“There are a number of similarities between Cambodia when it opened to the world and Myanmar today,” said Bretton Sciaroni, senior partner at Cambodia-based law firm Sciaroni & Associates, which has been operating in Myanmar since last year. “Some of the most important things I learned in Cambodia are patience and the virtue of indirect approaches to problems. Americans like to get to the bottom line quickly, and that is not always possible in emerging markets.”
With additional offices in Laos, Myanmar and Cambodia, Sciaroni & Associates is not the only boutique law firm to grow from its Cambodian origins. Frontier firms DFDL and VDB Loi have also expanded into Myanmar and other new territories across the region.
Not dissimilar to Myanmar today, Sciaroni said that starting a law firm in Cambodia in the early 1990s came with myriad problems. “There was no single source you could go to for laws and regulations, so it was a laborious process to collect and catalogue materials that were not readily available to the public,” he said. “Practically, there was precious little office space available, so most businesses were run out of villas. There were also big problems with renovations and office setups – electricity supply, computer services… all posed challenges.”
Larger companies looking into the Myanmar market will also have to deal with a massive shortfall in competent workers, and although this same problem still exists in Cambodia, firms that operate there understand that internal training is essential. “It is still extremely difficult to get high-calibre staff. This is also partly a function of the increased competition and hence demand, but it is also true, I think, that tertiary education in Cambodia is not producing the right quality of potential applicants,” said Grant Knuckey, CEO of ANZ Royal Bank, a joint venture between Cambodia’s Royal Group and the Australia and New Zealand Banking Group (ANZ).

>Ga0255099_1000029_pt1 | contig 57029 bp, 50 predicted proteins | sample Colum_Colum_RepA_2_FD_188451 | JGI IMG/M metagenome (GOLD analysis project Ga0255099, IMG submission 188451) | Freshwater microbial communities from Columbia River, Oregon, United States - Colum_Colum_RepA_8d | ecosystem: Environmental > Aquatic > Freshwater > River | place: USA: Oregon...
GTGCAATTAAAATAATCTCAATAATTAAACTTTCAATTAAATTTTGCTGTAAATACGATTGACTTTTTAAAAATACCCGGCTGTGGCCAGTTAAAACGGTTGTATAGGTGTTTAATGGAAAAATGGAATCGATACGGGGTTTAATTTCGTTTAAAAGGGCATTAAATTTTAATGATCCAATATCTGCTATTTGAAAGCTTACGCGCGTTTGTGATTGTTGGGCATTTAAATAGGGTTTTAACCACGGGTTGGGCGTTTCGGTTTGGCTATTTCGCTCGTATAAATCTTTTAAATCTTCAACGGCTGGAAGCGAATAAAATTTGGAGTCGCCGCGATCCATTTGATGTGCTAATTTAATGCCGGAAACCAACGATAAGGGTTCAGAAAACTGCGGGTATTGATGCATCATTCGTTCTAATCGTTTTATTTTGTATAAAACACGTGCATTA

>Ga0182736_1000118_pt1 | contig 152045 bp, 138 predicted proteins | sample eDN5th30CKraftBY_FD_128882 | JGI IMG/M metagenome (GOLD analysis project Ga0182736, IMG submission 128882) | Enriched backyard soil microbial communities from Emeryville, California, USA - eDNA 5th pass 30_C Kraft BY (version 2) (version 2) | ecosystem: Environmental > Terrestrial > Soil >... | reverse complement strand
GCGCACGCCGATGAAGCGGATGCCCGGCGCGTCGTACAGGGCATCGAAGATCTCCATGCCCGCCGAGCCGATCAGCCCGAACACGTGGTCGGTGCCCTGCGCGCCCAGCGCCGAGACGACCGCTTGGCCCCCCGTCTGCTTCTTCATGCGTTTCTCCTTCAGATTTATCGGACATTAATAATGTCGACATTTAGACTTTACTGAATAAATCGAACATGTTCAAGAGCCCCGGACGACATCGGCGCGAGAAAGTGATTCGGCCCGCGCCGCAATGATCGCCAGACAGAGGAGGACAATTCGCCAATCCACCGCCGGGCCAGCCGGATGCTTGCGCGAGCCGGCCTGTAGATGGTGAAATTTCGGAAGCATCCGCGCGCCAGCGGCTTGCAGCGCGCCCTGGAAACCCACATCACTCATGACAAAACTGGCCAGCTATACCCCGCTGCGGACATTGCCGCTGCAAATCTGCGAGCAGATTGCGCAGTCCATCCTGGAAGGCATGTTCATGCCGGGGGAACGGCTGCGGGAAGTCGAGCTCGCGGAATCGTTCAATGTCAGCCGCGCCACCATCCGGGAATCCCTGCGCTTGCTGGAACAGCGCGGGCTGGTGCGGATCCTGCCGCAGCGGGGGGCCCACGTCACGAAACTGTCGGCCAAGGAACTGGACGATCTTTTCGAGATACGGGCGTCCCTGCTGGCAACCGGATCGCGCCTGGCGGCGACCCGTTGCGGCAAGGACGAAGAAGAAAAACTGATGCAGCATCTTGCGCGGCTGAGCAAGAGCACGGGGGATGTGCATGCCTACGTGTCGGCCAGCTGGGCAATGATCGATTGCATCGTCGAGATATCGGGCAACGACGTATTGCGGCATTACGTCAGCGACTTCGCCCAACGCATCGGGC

ANZ is therefore forced to train its own staff and offers them a wide range of tuition activities including classroom and online learning, ongoing coaching, on-the-job instruction and offshore courses. The bank is currently shortlisted to be among the first foreign banks to get a license to operate in Myanmar for the first time in 60 years.
Michael Lor, CEO of Cambodia’s Canadia Bank, said that his institution too is looking to gain a foothold in the country through a forthcoming joint venture with an unspecified local partner. In addition, Canadia Bank has also attained a license to operate in Laos and plans to open a representative office in Shanghai. “Cambodia’s stable economic and political conditions encourage established institutions such as ours to expand our reach,” he said.
Acleda Bank, one of the biggest success stories to come out of Cambodia, also plans to open commercial operations in Myanmar in the near future after establishing a microfinance unit there last year. “It is very different and it has taken us a very long time to obtain a company license there. I hope we can make the move process faster when the appropriate rules and regulations are improved,” said In Channy, the bank’s CEO.
Despite the advantages businesses may have picked up in an emerging market such as Cambodia, succeeding abroad boils down to something more fundamental, said Sila Chy, founder and chief executive of local content service provider Sabay Digital Corporation, which began operations in Myanmar this year. “Every country has its own uniqueness and opportunity. If we understand the market clearly and understand what is missing and what is needed, then that is what is most important,” he said. “That’s why when we enter a new market, we will keep the same format and practices.”